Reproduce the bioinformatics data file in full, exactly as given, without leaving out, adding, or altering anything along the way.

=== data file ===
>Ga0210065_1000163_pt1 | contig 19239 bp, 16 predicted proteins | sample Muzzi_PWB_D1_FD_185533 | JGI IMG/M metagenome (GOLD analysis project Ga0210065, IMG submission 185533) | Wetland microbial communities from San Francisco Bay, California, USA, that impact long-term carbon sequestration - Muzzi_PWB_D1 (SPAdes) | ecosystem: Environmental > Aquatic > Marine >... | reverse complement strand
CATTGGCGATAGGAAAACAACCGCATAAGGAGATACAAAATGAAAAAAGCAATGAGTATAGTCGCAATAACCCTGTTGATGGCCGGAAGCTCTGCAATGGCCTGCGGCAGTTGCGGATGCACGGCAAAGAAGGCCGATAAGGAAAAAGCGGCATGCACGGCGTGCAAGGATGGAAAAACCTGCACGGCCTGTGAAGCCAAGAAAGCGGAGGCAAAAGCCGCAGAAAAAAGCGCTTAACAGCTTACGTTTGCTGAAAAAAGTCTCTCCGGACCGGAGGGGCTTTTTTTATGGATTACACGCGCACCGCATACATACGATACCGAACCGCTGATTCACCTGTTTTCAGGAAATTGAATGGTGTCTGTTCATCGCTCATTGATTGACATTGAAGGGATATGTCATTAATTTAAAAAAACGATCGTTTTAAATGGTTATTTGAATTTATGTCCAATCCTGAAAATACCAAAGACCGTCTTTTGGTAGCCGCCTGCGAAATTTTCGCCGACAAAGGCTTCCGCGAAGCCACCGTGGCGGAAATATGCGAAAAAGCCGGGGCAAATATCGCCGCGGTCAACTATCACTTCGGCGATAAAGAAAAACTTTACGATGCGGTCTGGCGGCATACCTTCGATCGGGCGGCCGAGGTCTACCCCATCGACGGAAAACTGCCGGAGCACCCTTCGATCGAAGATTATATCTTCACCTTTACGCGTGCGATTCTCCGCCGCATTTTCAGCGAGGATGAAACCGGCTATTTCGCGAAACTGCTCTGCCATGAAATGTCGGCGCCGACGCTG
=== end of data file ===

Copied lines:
>Ga0210065_1000163_pt1 | contig 19239 bp, 16 predicted proteins | sample Muzzi_PWB_D1_FD_185533 | JGI IMG/M metagenome (GOLD analysis project Ga0210065, IMG submission 185533) | Wetland microbial communities from San Francisco Bay, California, USA, that impact long-term carbon sequestration - Muzzi_PWB_D1 (SPAdes) | ecosystem: Environmental > Aquatic > Marine >... | reverse complement strand
CATTGGCGATAGGAAAACAACCGCATAAGGAGATACAAAATGAAAAAAGCAATGAGTATAGTCGCAATAACCCTGTTGATGGCCGGAAGCTCTGCAATGGCCTGCGGCAGTTGCGGATGCACGGCAAAGAAGGCCGATAAGGAAAAAGCGGCATGCACGGCGTGCAAGGATGGAAAAACCTGCACGGCCTGTGAAGCCAAGAAAGCGGAGGCAAAAGCCGCAGAAAAAAGCGCTTAACAGCTTACGTTTGCTGAAAAAAGTCTCTCCGGACCGGAGGGGCTTTTTTTATGGATTACACGCGCACCGCATACATACGATACCGAACCGCTGATTCACCTGTTTTCAGGAAATTGAATGGTGTCTGTTCATCGCTCATTGATTGACATTGAAGGGATATGTCATTAATTTAAAAAAACGATCGTTTTAAATGGTTATTTGAATTTATGTCCAATCCTGAAAATACCAAAGACCGTCTTTTGGTAGCCGCCTGCGAAATTTTCGCCGACAAAGGCTTCCGCGAAGCCACCGTGGCGGAAATATGCGAAAAAGCCGGGGCAAATATCGCCGCGGTCAACTATCACTTCGGCGATAAAGAAAAACTTTACGATGCGGTCTGGCGGCATACCTTCGATCGGGCGGCCGAGGTCTACCCCATCGACGGAAAACTGCCGGAGCACCCTTCGATCGAAGATTATATCTTCACCTTTACGCGTGCGATTCTCCGCCGCATTTTCAGCGAGGATGAAACCGGCTATTTCGCGAAACTGCTCTGCCATGAAATGTCGGCGCCGACGCTG